This study examines how prospective teachers’ subject knowledge influences their approach to teaching the topic of area. The strengths and limitations of the participants' subject knowledge are examined, in relation to their selection of teaching activities. The results suggest connections between these strengths and limitations, in relation to espoused teaching activities and pedagogical orientations.
Updated: Aug. 19, 2015
Using Student Test Scores to Measure Teacher Performance: Some Problems in the Design and Implementation of Evaluation Systems
This article aims to draw attention to some underappreciated problems in the design and implementation of evaluation systems that incorporate value-added measures.
Updated: Jul. 08, 2015
Reflexive Professionalism: Reclaiming the Voice of Authority in Shaping the Discourses of Education Policy
This article examines who counts as an “authority to speak” on professionalism in the educational field. This article uses Foucauldian archaeology as a rigorous method to examine the shaping of discourse and acknowledges other writers who have ventured into Foucault’s toolbox to borrow one or two of his gadgets. Then the archaeological method is utilised to overview significant voices of authority from the enunciative field of professionalism and professional standards, the latter now a key strategy globally for enhancing professionalism. The authors conclude by arguing that policy needs to utilise such trustworthy evidence by listening to teachers’ and academics’ voices for a “new” and “enacted” reflexive professionalism.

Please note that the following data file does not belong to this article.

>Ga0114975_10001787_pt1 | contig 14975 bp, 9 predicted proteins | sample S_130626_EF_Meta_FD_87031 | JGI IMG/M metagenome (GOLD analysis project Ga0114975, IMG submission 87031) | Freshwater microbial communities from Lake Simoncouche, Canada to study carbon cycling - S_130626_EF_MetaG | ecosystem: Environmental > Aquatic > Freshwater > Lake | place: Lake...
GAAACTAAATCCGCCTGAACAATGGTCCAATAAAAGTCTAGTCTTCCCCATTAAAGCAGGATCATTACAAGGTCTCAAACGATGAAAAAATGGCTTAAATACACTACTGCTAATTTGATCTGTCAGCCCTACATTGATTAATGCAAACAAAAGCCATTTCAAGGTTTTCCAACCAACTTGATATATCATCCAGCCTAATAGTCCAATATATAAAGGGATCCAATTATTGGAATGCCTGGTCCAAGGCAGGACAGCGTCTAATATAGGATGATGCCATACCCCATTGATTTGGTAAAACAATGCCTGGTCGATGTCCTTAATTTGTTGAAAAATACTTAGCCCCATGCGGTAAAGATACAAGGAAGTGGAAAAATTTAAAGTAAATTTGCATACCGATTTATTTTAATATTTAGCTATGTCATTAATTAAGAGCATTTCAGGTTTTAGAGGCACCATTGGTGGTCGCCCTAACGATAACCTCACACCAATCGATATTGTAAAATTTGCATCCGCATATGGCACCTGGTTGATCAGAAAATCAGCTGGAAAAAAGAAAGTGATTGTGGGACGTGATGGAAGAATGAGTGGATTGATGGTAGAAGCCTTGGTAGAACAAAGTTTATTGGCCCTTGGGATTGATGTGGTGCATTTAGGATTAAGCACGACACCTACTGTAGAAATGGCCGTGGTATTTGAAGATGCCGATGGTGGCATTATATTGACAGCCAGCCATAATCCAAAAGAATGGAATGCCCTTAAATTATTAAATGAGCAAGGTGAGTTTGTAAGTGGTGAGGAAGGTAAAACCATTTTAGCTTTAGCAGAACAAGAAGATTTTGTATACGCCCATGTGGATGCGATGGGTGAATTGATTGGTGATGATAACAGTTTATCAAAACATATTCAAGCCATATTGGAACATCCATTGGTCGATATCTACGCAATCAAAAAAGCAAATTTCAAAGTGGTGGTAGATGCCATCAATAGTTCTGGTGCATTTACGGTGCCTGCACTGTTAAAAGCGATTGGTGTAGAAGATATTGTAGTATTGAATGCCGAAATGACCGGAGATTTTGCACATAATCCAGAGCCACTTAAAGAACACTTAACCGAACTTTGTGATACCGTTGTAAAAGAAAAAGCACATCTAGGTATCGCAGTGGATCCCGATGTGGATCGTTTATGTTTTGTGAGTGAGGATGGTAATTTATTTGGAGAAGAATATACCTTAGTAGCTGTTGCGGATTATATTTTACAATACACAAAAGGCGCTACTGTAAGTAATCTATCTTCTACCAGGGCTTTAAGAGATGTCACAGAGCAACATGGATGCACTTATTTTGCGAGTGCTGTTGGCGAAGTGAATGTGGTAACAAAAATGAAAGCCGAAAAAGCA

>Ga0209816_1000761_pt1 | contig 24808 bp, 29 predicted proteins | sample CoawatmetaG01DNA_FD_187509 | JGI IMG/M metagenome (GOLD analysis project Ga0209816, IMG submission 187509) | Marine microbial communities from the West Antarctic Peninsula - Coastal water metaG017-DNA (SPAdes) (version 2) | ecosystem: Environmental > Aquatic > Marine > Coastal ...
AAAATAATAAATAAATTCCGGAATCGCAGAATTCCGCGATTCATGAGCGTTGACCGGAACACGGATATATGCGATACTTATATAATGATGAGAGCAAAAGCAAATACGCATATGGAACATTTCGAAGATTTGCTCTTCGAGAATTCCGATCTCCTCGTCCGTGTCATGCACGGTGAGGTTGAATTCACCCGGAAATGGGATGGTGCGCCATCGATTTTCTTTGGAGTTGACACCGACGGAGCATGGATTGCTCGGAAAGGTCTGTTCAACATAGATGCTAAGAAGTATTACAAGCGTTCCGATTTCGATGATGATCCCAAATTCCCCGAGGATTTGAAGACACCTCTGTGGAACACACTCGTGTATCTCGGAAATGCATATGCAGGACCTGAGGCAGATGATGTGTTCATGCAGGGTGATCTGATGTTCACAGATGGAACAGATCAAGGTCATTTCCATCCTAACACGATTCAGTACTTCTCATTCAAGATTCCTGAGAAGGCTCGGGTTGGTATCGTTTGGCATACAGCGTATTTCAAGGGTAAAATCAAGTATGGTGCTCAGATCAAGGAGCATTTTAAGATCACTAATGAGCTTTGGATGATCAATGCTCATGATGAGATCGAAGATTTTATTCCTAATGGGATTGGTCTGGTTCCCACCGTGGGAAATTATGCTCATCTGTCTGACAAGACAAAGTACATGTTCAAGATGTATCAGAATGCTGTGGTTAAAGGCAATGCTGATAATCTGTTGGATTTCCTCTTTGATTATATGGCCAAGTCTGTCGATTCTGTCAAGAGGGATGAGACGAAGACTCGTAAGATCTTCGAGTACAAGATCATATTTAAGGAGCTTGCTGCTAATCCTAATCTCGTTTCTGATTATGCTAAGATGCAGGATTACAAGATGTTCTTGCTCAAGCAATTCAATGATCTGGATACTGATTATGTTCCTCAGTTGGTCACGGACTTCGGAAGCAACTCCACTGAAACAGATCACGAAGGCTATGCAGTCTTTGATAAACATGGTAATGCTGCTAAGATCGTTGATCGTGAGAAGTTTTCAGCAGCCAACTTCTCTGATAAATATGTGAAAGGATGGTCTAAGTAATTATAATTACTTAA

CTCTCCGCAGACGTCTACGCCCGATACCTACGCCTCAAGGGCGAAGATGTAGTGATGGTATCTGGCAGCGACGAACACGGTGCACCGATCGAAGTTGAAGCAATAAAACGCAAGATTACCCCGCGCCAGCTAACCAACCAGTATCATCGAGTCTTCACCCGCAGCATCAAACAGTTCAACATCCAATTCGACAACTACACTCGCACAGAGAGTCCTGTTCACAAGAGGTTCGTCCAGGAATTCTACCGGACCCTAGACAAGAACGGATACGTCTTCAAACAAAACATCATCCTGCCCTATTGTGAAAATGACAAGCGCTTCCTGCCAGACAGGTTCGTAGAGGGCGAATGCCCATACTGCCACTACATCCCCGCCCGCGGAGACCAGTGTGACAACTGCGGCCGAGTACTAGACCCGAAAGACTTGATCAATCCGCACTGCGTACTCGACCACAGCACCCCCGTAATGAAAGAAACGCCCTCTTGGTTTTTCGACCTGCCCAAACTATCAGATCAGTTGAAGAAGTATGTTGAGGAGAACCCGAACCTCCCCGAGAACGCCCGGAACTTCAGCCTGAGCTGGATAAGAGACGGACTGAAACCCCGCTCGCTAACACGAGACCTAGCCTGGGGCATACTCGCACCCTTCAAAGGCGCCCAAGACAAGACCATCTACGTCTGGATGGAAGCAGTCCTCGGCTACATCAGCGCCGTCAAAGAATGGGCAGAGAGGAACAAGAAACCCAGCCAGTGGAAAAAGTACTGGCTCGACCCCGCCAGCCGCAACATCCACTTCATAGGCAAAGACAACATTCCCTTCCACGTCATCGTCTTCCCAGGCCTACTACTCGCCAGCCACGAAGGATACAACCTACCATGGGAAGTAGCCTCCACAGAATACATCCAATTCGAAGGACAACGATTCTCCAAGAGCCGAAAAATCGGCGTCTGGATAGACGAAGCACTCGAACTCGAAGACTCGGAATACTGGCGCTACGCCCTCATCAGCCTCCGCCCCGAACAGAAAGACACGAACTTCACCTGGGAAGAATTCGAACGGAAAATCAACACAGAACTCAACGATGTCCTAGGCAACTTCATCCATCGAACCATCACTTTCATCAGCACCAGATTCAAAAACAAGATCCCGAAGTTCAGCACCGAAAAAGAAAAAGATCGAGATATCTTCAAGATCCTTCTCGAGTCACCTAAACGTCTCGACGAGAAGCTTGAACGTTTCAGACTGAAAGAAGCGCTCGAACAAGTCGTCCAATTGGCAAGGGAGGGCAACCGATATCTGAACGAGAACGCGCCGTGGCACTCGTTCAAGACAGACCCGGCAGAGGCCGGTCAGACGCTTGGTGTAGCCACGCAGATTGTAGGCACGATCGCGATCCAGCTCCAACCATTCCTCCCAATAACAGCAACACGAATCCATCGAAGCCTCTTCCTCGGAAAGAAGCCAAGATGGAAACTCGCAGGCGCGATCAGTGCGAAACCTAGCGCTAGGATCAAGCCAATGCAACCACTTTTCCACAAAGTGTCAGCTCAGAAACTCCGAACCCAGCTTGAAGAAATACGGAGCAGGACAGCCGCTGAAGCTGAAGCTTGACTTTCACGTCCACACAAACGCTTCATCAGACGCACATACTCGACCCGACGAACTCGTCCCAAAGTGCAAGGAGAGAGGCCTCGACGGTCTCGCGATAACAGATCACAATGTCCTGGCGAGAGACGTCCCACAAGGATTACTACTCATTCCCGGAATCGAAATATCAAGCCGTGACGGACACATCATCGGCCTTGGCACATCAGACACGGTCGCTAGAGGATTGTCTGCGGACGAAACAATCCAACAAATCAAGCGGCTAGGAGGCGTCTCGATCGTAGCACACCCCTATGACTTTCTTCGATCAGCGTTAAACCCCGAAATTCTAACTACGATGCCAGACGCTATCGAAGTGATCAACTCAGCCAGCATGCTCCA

Updated: Jun. 17, 2015
This study aimed to address the expressed needs of recent teacher education graduates. In an effort to assist these new educators in meeting their professional development needs, this study designed free, voluntary workshops to target some of the issues. The participants were 56 undergraduate and graduate college students majoring in teacher education. They were divided to two groups: a treatment group and a comparison group. The findings reveal that as the conclusion of the semester, the treatment group’s perceived knowledge in this area significantly improved, more so than their peers in the comparison group. Furthermore, in general, student teaching experiences yield changes in its participants. Through their fieldwork experiences, the comparison group demonstrated significant overall gains, and most specifically in lesson planning and working with diverse students.
Updated: May. 06, 2015